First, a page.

Last Reply By David, Moderator · First Unread Post

As a priority

Hi, Why do we need to put an article "A" as in as a priority. e.g. Please get back to me on my queries regarding "XYZ" as a priority. Isnt that priority is an uncountable noun?Read More...
No problem David, thanks for correcting and that's how I learn. Thank you both Gustavo and David, much appreciated.Read More...
Last Reply By Cristi · First Unread Post

While as a conjunction

Hi, here are the two example sentences I want to ask about. 1. Schools in the north tend to be better equipped, while those in the south are relatively poor. 2. While there was no conclusive evidence, most people thought he was guilty. Questions, 1. Are both "while"s used in the same sense? My understanding: Both are used to indicate a contrast between what is said in the subordinate clause and that of the main clause. Am I right? 2. Someone argues that they are different because the first...Read More...
Hi, Robby zhu—In (1), "while" means "at the same time." In (2), it means "although." "While" expresses contrast in both sentences, but it is only in (2) that it also expresses concession.Read More...
Last Reply By David, Moderator · First Unread Post

Launch

Hello, The new supermarket chain ( is launched - launches - will launch - is going to be launched) next year. I think all can work. Thanks in advance.Read More...
Hi, Menem—"Is launched" does not work there. Although the simple present can be used in reference to events that are scheduled to occur in the future, it is not used thus in passive verb phrases. The other three choices do work.Read More...
Last Reply By David, Moderator · First Unread Post

"As" vs "like"

Could anyone please tell me the difference between as and like ? 1a- She has got a headache like me. 1b- She has got a headache like I have. 1c- She has got a headache as I have. 2a- She is confused like me. 2b- She is confused as I am. 2c- She is confused like I am.Read More...
Hi, Subhajit—Your sentences need a comma before "as" and "like." Then they will all mean the same thing. "Like" is considered informal as a subordinating conjunction, so (1c) and (2c) would be considered informal by some people. Sentence (1b) is incorrect in American English. We would use "like I do" instead. Main verb "have" is not a licenser of verb-phrase ellipsis in American English.Read More...
Last Reply By David, Moderator · First Unread Post

"If he missed the bus, he won't be here on time."

Hi all GE moderators and members, I am confused about the following sentences 1- If he missed the bus, he won't be here on time. (from Longman English Grammar by L.G. Alexander). I can't think of a context in which this sentence can be said. 2- The paiting must be worth a thousand dollars if it's worth a cent. This sentence is called "rhetorical conditional clause) (Quirk et all). I don't understand this grammar point. Please help me. Thank you so much.Read More...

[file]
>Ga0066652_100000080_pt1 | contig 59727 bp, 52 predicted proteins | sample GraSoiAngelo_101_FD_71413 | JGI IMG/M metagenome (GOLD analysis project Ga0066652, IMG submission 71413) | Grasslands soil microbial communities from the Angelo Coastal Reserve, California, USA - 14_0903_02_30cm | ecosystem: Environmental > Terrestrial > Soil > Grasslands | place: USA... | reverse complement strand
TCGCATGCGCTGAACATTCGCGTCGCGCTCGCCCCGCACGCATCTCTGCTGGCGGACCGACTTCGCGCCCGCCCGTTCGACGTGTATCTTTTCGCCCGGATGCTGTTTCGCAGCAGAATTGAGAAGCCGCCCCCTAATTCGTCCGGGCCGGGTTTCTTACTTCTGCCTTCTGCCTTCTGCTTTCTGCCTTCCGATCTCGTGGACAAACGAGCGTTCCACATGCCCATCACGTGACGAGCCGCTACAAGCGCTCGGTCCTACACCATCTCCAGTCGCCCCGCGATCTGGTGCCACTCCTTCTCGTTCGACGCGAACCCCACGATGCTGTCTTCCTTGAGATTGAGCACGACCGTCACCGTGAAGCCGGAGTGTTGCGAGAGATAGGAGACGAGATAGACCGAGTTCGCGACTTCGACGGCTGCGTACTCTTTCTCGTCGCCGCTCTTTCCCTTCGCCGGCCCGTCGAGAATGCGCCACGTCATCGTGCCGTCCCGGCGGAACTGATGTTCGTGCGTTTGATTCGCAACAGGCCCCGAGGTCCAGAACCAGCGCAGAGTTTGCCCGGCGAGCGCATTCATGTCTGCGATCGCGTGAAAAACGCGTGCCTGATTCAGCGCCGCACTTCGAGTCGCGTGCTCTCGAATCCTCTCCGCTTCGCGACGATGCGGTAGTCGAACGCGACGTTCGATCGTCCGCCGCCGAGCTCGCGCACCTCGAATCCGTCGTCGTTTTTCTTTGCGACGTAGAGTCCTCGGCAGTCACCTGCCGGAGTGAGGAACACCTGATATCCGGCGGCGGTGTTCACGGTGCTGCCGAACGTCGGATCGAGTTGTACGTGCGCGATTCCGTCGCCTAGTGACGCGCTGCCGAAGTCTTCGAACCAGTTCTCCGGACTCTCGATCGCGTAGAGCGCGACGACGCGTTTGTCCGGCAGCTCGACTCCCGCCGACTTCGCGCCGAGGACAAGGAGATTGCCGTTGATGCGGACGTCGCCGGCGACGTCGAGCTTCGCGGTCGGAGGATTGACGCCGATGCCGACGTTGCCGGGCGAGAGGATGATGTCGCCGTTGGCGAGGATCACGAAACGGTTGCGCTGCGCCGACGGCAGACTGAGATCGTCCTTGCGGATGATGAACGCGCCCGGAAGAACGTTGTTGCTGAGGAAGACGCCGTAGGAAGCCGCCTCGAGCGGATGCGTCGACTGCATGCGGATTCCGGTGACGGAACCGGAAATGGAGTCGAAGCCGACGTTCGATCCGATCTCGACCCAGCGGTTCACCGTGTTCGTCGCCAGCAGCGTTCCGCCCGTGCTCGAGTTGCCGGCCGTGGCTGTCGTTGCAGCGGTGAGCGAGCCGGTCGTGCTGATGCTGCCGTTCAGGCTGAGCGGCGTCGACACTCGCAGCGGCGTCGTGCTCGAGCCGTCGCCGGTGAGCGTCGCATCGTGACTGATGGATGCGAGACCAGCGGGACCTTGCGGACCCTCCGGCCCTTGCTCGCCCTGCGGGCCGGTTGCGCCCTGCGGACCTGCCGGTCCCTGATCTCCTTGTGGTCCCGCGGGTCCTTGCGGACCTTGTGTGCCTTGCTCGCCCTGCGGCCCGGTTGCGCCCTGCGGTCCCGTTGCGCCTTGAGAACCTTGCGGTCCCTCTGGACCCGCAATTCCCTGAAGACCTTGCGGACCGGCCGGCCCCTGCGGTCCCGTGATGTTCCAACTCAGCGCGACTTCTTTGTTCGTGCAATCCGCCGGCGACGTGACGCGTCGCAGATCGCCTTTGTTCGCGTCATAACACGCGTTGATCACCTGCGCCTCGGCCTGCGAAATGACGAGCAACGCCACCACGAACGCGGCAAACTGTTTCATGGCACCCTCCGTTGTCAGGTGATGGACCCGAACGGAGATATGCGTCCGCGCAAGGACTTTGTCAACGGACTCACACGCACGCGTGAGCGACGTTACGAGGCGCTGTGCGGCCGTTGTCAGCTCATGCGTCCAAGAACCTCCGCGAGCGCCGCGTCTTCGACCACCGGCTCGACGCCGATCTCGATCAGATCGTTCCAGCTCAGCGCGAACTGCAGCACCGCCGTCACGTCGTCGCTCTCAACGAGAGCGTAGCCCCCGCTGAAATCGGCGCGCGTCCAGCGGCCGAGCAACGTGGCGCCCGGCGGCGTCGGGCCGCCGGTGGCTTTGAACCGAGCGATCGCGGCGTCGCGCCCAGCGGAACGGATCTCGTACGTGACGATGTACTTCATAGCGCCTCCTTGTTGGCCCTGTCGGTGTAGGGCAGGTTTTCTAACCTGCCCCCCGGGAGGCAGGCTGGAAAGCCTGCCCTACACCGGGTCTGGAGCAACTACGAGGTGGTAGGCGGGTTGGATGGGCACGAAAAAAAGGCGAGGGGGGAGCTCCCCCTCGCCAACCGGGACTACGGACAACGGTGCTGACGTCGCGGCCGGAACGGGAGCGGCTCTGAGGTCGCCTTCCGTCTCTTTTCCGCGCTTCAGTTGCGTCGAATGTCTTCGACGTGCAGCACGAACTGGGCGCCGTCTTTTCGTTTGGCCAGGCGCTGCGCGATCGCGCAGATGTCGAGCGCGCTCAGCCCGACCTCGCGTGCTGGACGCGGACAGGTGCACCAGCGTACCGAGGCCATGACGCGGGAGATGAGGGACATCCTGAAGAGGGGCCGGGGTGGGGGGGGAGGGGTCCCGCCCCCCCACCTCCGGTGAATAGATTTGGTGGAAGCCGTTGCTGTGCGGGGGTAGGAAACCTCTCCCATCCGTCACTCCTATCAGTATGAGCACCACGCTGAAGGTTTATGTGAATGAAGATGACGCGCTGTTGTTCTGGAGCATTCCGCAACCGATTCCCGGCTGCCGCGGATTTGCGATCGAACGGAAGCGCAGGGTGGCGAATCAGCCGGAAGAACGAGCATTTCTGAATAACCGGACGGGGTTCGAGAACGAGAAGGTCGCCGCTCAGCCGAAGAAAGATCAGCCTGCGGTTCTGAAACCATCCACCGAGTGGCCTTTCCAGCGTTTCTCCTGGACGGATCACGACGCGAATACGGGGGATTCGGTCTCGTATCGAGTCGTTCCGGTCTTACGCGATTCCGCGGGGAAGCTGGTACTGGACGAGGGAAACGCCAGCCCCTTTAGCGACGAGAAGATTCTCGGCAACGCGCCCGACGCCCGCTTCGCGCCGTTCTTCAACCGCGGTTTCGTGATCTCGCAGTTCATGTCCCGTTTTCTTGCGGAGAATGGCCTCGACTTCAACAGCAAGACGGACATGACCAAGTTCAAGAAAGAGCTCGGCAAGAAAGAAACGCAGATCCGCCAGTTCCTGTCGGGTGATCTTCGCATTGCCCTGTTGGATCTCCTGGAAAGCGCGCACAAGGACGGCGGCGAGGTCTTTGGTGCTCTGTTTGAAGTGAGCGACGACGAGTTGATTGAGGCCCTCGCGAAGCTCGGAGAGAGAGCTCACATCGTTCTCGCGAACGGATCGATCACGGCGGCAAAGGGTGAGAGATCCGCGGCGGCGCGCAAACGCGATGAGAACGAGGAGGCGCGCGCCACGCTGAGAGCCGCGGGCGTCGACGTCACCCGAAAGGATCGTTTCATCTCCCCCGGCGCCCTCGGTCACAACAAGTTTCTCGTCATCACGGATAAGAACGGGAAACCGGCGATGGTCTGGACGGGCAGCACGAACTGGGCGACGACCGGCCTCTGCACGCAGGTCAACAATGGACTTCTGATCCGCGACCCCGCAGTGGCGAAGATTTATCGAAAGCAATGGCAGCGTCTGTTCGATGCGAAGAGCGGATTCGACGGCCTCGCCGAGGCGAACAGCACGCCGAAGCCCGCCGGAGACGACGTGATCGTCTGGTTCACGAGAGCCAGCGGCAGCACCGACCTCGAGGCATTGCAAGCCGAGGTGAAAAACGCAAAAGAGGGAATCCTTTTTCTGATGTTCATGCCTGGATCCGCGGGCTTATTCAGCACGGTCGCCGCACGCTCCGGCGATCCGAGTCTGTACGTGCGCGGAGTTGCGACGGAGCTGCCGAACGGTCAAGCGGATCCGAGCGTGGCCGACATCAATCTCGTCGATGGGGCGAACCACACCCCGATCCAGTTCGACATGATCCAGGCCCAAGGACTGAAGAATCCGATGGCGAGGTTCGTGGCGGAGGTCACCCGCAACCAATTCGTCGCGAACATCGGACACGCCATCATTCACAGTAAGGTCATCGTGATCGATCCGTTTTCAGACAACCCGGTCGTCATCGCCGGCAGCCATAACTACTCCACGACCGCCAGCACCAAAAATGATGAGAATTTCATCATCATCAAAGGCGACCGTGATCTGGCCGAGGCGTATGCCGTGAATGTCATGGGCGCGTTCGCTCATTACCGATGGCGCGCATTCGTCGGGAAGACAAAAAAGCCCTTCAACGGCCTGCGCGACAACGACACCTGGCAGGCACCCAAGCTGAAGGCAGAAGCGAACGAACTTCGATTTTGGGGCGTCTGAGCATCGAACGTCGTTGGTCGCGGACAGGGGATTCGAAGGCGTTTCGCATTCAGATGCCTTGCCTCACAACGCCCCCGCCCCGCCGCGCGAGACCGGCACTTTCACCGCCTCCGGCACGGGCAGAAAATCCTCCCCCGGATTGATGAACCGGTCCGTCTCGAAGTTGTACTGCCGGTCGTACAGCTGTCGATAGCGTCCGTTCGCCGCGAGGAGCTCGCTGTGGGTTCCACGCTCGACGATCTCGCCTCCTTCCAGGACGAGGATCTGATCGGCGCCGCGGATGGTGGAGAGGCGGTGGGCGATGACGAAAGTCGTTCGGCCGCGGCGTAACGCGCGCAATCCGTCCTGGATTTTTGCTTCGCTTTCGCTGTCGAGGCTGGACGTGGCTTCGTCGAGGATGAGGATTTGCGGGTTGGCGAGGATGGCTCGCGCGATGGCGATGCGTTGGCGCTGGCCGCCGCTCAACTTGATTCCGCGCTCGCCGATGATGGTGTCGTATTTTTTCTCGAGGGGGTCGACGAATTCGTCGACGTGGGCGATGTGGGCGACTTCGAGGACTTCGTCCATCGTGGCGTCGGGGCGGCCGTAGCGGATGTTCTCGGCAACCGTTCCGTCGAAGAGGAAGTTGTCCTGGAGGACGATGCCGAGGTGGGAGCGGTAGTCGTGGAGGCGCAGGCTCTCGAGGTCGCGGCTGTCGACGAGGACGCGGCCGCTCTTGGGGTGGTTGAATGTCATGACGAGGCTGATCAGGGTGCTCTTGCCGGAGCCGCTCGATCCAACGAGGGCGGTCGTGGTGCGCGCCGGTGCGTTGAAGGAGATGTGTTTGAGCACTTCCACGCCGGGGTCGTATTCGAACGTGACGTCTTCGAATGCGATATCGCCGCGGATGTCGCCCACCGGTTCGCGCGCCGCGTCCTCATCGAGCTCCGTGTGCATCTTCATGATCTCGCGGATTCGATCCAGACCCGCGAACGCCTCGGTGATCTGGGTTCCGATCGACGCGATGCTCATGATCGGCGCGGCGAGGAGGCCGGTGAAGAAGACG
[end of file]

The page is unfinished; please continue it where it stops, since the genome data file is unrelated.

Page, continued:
Thank you so much Gustavo for your reply. Now I understand something about the Real Past as you mentioned above. So it's OK to say: If she left home early this morning, she will be here around 2:00 PM. Is that right? Regarding the rhetorical conditional clauses, I read Quirk again and think of sentence as follows: 1- The river must be 1000 kilometers long if it is a meter. 2- This mountain must be 2000 meters high if it is a meter. 3- The valley must be 5000 meters deep if it is a meter. 4-...Read More...
Last Reply By tonyck 2 · First Unread Post

Past Perfect or Past Simple

Hello everybody, could you please help me? I was confused by the sentence: By the time he had finished speaking, most of the audience had fallen asleep. Why do we use two parts of this sentence in past perfect? As I know we use past perfect for action which happened before another action in the past, so can I say: By the time he finished speaking, the most of the audience had fallen asleep? Thank you.Read More...
Thank you for your reply. This sentence is not a part of a larger context, I’ve just found it in a grammar test. I thought that using past simple for “by the time he finished” is correct, but in keys the correct option was “by the time he had finished”. It’s really hard to understand what they meant without context, so thank you for your explanation.Read More...
Last Reply By Anna505 · First Unread Post

Can I omit a "to be" verb if another verb suggests it?

Webster's New World English Grammar Handbook says this on page 191: "These verbs suggest a 'to be' meaning after the direct object, but bear in mind that the verb to be is not stated: 'We all thought George [was] honest.'" Examples of "These verbs..." include appoint , believe , call , and choose . I feel that I disagree with the book on this point. Can we really cut a to be verb out like that? I suppose it technically makes sense if "honest" is an object compliment of "George." In which...Read More...
Thank you all for the thoughtful replies. And thank you David, for pointing out my inappropriate use of 'compliment.'Read More...
Last Reply By GreenThunderBolt · First Unread Post

Meaning of word "breakdowns" in a specific context

Hi, I have a doubt about the meaning of "breakdowns" in this context: "A Marti Report revealed Ford built 2,932 coupes for 1967 “with these engine/transmission codes,” referring to the 390 with 4-speed. Marti’s book, “Mustang … by the Numbers (1967-1973) reveals additional breakdowns of 543 and 4,403 of the 390-powered coupes built with 3-speed manual and automatic transmission, respectively. So, total 390-coupe production equaled 7,878 for 1967, compared to 12,135 fastbacks, and 2,181...Read More...